Know the People That Affect You In College (i.e. the Accidental Good Idea)
When I was in college, I was the classic example of a smart kid who made bad decisions. If there were 2 ways to do something and one way could get me in trouble that was the way I invariably chose…and chose it often. It was so bad that it became pointless for me to try and avoid mistakes, and success became learning a lesson early enough to not make the same mistake more than twice. Some of these mistakes were small and some involved police being called, but any one of them could have been the thing that got me sent home.
There was exactly one reason I was able to be that donkey and still graduate (and it wasn’t because I had good grades or my almost unbelievable charm.) The simple truth is that I got to know everyone in a position of authority that I could. I knew not just the RAs on my floor, but I knew the ones from my building and when someone came around I didn’t know I introduced myself. I knew the hall director, the student government advisor, the judicial officer, and every one of my professors. I met some of them when things went wrong, but for the most part I knew them simply because they directly or indirectly had authority over my life. This was not an intentional strategy, but it turned out to be a good one.
When I started working in higher education I was reminded of my relationship building because a small percentage of students took the time to do the same with me. There are several reasons this is a good idea:
- Almost without exception the people working in student affairs and with students are good people with interesting stories. If you know that first hand it will improve your interactions down the road.
- People are more inclined to help when they know you. This is simple human nature. If you are “Jennifer” and you get caught smoking marijuana in the dorm, the first instinct will be to do more for you than if you’re “that girl in 205.”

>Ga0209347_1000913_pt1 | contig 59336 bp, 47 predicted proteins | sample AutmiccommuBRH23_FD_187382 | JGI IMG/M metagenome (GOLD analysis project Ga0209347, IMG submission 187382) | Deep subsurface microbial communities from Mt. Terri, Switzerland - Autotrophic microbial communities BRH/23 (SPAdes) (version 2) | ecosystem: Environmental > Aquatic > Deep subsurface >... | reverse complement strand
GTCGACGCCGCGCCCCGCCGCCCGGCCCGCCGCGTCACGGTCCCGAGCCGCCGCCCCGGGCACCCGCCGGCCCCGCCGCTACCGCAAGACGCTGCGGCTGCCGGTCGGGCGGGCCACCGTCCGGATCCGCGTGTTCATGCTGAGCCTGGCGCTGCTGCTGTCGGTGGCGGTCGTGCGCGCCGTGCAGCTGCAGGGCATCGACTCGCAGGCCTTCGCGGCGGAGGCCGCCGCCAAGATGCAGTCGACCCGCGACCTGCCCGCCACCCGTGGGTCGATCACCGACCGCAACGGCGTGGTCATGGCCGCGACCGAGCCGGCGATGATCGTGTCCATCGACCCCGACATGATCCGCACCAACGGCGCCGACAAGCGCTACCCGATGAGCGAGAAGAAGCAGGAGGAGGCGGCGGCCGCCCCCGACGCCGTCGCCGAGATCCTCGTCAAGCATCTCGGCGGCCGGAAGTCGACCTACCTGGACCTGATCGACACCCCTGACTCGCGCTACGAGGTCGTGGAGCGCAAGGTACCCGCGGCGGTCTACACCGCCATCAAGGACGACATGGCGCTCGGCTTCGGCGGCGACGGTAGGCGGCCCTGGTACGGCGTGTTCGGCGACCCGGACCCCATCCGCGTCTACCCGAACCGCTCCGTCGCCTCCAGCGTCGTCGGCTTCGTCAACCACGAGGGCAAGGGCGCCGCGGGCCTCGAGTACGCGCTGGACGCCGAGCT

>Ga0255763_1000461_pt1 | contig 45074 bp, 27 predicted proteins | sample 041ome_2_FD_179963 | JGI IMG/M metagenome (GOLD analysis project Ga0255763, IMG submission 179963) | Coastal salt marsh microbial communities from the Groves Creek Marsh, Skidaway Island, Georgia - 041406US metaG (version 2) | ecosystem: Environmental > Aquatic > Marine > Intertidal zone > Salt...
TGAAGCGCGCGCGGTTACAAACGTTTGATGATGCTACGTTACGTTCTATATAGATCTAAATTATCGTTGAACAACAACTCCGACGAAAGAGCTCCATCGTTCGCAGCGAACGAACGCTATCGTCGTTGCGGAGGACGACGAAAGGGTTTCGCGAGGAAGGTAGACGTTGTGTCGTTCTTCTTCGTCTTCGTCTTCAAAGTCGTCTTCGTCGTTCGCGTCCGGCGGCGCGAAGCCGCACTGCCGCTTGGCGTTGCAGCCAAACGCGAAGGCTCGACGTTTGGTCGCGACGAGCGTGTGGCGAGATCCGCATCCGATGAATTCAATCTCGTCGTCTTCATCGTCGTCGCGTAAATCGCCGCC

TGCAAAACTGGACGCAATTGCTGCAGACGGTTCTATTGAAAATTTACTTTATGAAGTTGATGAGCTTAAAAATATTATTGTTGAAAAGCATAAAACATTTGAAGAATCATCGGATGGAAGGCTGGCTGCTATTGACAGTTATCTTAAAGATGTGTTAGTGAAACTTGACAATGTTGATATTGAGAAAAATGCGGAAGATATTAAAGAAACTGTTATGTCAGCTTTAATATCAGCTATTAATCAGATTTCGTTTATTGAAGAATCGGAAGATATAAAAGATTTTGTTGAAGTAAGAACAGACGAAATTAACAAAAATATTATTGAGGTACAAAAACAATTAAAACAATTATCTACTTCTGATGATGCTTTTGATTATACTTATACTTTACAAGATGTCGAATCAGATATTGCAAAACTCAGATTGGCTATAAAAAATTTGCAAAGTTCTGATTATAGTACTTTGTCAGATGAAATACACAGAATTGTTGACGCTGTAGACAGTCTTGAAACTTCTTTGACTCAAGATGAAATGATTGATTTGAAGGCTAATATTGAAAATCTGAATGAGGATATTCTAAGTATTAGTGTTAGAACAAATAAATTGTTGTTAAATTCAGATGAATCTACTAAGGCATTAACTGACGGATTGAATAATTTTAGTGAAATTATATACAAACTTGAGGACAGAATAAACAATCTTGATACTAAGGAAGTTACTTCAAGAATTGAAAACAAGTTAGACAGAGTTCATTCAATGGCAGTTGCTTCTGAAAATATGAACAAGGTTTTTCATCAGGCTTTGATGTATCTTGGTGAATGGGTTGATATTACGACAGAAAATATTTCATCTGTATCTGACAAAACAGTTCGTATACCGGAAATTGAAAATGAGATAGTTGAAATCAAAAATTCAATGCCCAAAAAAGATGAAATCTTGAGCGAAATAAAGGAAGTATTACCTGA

- You get the chance to let someone know who you are so they don’t just judge you when they “have to.” This is similar to #2, but more positive. When I was in charge of judicial issues, if someone came up to me to change the way something was enforced I was a lot more open to it than if they tried to make the same argument because they were “caught.” The truth is that when a person in authority knows you he or she is much more inclined to trust the motives you present rather than make assumptions you may not like.
- There are numerous opportunities that get presented to these people, and the better they know you the more likely it is that you will be informed of them. This can be as simple as being on a committee or information about a paid internship.
If you are going to get to know someone, remember that they are busy as well. If the person is an administrator make (and keep!!!) an appointment. Go to programs, say hi, help out, and do other things that show you’re a good person before you need them to believe it. Besides being a good way to check out some other life options, it can also be fun.
Obligatory plug: Subscribe to this blog, check out our website, follow me on Twitter, or like us on Facebook (if people still do that.) Also check out our friends at The Greak Tweak if you’re in a fraternity, sorority, or just want some good advice.